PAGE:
Breastfeeding experiences and perspectives on support among Chinese mothers separated from their hospitalized preterm infants: a qualitative study.

Journal Article (Journal Article)


Chinese mothers of preterm infants often face obstacles to breastfeeding and commonly experience prolonged maternal-infant separation when their high-risk infants are hospitalized in a Neonatal Intensive Care Unit (NICU). This separation hinders mother-infant attachment and the establishment of breastfeeding. Currently, little is known about Chinese mothers' experiences breastfeeding their preterm infants, or their support needs. The aim of this study was to develop an understanding of mothers' experiences breastfeeding a hospitalized preterm infant and the support needed to establish a milk supply during the period separation from their infants.


A qualitative descriptive study was conducted in Beijing in 2017. A total of 11 Chinese mothers were individually interviewed while separated from their infants. The interviews were audio-recorded and transcribed verbatim. A thematic analysis involving a seven-step protocol identified key themes.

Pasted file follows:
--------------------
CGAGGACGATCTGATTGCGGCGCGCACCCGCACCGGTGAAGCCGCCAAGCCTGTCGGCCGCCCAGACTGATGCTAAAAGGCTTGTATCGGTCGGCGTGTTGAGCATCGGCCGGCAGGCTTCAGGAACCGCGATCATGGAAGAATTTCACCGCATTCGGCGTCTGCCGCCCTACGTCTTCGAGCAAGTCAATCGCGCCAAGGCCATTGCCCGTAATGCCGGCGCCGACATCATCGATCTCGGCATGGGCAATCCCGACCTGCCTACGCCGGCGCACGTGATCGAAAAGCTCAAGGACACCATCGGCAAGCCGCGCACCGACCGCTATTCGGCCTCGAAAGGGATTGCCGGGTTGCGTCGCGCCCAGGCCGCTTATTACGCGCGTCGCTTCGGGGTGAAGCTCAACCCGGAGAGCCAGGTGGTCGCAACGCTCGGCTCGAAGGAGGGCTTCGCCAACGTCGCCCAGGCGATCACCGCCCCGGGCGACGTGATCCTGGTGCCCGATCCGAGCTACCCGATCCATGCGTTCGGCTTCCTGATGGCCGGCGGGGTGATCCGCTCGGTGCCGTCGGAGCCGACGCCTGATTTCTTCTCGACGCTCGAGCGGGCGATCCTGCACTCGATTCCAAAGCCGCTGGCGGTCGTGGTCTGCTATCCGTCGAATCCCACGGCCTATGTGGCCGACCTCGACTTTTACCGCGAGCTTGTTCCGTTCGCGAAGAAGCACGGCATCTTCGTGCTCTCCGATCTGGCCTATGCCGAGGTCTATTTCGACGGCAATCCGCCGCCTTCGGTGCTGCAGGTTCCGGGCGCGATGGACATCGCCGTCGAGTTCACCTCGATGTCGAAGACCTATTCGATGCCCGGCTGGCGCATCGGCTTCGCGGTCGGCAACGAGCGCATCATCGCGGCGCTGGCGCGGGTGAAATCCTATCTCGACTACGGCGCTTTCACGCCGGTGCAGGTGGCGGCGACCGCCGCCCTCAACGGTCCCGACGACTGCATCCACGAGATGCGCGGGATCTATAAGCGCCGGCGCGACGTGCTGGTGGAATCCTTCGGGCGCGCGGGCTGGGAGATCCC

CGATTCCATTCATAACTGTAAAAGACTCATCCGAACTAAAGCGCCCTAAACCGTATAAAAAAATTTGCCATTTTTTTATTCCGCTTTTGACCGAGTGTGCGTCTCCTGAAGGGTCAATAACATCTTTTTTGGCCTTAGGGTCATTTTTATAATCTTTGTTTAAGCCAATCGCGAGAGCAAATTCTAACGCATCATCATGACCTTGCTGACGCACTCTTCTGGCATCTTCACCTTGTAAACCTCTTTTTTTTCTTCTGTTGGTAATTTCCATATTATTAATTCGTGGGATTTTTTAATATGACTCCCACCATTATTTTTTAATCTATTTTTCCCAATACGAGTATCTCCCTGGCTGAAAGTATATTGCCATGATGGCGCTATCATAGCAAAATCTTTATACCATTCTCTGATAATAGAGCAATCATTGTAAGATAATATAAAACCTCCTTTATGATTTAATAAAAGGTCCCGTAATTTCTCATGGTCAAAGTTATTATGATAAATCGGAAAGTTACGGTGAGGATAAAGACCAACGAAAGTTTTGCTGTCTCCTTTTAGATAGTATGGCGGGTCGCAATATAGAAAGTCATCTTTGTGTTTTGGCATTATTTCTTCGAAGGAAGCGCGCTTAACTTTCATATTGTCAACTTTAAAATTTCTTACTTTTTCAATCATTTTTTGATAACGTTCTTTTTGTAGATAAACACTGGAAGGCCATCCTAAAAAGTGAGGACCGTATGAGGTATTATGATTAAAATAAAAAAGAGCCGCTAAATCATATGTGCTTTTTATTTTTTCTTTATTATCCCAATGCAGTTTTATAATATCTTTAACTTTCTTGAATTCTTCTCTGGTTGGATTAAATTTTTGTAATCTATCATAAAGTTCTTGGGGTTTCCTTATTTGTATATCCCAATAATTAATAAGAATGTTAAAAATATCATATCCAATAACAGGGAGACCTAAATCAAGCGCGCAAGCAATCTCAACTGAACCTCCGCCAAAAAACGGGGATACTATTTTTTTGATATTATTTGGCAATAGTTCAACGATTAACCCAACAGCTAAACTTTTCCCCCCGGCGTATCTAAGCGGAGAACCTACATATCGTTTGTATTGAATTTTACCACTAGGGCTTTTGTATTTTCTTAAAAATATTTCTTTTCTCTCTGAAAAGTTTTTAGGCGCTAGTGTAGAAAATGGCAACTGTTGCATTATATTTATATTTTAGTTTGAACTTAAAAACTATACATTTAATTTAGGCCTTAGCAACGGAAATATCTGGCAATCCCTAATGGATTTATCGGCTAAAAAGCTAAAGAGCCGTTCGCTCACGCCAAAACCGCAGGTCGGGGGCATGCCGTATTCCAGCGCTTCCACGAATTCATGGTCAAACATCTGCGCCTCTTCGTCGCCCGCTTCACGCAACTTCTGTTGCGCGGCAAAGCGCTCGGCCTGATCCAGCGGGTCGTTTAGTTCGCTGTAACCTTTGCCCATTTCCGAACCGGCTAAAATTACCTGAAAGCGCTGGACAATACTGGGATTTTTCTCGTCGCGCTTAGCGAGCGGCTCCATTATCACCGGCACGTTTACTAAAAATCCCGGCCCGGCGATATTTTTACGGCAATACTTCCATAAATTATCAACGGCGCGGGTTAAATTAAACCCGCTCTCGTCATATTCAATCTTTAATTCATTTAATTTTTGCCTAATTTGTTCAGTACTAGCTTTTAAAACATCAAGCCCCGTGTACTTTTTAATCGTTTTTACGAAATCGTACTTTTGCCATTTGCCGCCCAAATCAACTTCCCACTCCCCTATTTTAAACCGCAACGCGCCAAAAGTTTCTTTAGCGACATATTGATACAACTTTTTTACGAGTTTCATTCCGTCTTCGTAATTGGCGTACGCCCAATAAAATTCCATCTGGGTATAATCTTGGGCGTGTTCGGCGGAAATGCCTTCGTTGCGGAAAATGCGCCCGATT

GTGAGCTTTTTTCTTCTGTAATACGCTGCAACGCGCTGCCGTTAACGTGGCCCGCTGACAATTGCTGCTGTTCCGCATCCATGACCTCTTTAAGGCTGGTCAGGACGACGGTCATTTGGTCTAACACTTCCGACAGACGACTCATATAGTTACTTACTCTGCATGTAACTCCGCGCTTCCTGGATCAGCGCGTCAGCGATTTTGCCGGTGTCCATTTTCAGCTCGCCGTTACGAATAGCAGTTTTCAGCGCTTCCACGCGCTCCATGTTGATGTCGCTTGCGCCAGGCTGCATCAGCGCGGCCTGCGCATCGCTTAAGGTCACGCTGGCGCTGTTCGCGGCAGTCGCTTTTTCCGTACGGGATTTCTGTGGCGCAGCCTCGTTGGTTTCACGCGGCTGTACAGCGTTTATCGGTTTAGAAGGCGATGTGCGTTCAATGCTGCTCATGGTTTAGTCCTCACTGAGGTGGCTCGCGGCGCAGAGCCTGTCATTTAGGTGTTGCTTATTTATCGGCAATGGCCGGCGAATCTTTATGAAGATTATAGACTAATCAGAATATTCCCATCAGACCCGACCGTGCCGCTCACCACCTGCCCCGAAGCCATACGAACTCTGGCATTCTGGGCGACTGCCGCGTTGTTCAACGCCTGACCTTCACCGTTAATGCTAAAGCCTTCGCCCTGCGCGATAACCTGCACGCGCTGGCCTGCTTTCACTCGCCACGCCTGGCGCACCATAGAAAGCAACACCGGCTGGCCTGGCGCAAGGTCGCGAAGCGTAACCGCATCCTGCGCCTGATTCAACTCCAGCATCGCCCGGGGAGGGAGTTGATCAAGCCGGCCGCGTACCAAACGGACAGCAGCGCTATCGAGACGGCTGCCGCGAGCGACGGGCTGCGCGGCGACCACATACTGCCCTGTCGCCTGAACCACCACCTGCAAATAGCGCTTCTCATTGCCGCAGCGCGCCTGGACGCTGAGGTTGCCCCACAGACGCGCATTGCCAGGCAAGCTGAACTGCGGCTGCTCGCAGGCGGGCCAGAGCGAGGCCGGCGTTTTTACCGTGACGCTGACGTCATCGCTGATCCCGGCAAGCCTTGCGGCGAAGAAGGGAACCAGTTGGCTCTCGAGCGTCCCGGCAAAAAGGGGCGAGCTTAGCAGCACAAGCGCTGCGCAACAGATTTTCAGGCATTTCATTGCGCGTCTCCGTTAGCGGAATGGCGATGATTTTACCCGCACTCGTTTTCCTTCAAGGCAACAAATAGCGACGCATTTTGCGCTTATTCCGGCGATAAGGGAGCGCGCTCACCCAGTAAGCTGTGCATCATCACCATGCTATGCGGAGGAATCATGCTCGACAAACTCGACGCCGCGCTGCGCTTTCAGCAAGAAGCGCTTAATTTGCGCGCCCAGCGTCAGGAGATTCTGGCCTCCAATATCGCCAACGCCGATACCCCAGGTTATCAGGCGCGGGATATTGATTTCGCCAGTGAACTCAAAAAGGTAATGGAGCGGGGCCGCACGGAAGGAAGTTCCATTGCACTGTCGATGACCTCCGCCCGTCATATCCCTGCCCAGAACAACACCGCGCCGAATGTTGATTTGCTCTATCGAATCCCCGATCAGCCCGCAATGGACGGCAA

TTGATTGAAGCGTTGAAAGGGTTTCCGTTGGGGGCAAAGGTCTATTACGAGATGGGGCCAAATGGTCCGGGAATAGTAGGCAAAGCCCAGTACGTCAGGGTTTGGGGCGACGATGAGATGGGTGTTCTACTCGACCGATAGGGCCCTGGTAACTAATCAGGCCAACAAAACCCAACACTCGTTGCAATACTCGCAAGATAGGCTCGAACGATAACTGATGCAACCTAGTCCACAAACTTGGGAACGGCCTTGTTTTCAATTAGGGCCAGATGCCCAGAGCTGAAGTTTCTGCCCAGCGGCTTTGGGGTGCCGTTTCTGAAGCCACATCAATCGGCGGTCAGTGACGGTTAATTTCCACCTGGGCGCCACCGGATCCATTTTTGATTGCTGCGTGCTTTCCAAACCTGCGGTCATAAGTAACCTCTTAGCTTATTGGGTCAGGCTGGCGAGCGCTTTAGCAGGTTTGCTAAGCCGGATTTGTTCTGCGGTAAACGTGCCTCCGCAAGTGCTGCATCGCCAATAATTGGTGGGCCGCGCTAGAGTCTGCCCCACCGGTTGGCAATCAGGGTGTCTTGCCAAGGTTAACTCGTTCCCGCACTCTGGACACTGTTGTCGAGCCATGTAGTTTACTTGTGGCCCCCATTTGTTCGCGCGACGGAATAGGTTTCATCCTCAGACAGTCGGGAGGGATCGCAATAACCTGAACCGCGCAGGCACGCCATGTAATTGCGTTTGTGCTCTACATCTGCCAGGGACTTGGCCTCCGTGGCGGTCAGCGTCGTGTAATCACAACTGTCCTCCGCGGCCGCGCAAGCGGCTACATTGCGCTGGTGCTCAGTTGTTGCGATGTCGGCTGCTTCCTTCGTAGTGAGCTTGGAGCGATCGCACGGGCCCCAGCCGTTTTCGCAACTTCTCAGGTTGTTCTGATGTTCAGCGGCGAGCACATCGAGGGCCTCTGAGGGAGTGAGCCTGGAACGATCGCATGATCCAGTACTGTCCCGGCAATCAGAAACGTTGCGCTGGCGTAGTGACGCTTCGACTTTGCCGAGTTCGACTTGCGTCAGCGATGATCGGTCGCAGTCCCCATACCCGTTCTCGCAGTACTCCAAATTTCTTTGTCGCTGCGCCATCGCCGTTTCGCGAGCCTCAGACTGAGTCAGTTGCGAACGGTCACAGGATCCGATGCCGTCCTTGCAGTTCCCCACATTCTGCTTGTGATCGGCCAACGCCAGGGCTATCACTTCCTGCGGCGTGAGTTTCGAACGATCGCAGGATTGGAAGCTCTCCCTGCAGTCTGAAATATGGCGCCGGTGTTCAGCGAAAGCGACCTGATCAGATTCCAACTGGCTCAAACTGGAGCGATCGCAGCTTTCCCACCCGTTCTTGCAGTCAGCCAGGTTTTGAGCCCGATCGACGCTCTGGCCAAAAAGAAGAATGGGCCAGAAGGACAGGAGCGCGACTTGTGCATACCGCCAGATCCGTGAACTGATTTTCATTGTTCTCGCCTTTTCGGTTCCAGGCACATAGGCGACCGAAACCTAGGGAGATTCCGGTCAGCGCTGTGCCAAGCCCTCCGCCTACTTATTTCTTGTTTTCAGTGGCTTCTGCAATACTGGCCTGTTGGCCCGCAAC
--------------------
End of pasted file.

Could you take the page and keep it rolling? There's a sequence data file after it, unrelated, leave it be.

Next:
Mothers of preterm infants reported physically and mentally challenging breastfeeding experiences during the period they were separated from their babies. They viewed expressing breast milk as integral to their maternal role, even though some found expressing breastmilk exhausting. With little professional support available, the mothers depended upon nonprofessionals to establish breastfeeding.


The study identified the difficulties mothers experienced establishing a milk supply while separated from their preterm infants, and the importance of access to health professional support.

Full Text

Duke Authors

Cited Authors

  • Yang, Y; Brandon, D; Lu, H; Cong, X

Published Date

  • January 2019

Published In

Volume / Issue

  • 14 /

Start / End Page

  • 45 -

PubMed ID

  • 31695726

Pubmed Central ID

  • PMC6824106

Electronic International Standard Serial Number (EISSN)

  • 1746-4358

International Standard Serial Number (ISSN)

  • 1746-4358

Digital Object Identifier (DOI)

  • 10.1186/s13006-019-0242-9


  • eng